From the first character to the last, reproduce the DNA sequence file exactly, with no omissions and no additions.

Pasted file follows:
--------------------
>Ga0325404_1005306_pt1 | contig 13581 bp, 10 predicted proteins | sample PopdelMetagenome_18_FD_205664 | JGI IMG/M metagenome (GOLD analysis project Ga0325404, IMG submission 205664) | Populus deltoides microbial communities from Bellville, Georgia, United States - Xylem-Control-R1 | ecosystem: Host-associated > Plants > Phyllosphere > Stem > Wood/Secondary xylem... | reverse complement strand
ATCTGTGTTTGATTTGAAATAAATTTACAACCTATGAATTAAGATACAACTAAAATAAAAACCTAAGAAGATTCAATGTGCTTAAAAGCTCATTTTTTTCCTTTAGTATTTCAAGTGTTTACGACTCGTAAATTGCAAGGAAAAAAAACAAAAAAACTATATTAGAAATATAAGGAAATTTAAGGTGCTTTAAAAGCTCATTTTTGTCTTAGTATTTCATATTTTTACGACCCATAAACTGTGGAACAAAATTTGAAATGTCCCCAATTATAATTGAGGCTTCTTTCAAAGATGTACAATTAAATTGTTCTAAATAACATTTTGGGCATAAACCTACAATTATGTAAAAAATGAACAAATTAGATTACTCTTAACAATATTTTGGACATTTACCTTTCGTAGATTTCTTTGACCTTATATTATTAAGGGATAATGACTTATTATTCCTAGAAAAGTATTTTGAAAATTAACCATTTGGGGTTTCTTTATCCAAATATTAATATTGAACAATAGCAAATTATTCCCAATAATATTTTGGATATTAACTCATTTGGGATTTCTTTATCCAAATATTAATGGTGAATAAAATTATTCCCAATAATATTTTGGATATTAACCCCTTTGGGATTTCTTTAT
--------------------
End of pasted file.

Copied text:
>Ga0325404_1005306_pt1 | contig 13581 bp, 10 predicted proteins | sample PopdelMetagenome_18_FD_205664 | JGI IMG/M metagenome (GOLD analysis project Ga0325404, IMG submission 205664) | Populus deltoides microbial communities from Bellville, Georgia, United States - Xylem-Control-R1 | ecosystem: Host-associated > Plants > Phyllosphere > Stem > Wood/Secondary xylem... | reverse complement strand
ATCTGTGTTTGATTTGAAATAAATTTACAACCTATGAATTAAGATACAACTAAAATAAAAACCTAAGAAGATTCAATGTGCTTAAAAGCTCATTTTTTTCCTTTAGTATTTCAAGTGTTTACGACTCGTAAATTGCAAGGAAAAAAAACAAAAAAACTATATTAGAAATATAAGGAAATTTAAGGTGCTTTAAAAGCTCATTTTTGTCTTAGTATTTCATATTTTTACGACCCATAAACTGTGGAACAAAATTTGAAATGTCCCCAATTATAATTGAGGCTTCTTTCAAAGATGTACAATTAAATTGTTCTAAATAACATTTTGGGCATAAACCTACAATTATGTAAAAAATGAACAAATTAGATTACTCTTAACAATATTTTGGACATTTACCTTTCGTAGATTTCTTTGACCTTATATTATTAAGGGATAATGACTTATTATTCCTAGAAAAGTATTTTGAAAATTAACCATTTGGGGTTTCTTTATCCAAATATTAATATTGAACAATAGCAAATTATTCCCAATAATATTTTGGATATTAACTCATTTGGGATTTCTTTATCCAAATATTAATGGTGAATAAAATTATTCCCAATAATATTTTGGATATTAACCCCTTTGGGATTTCTTTAT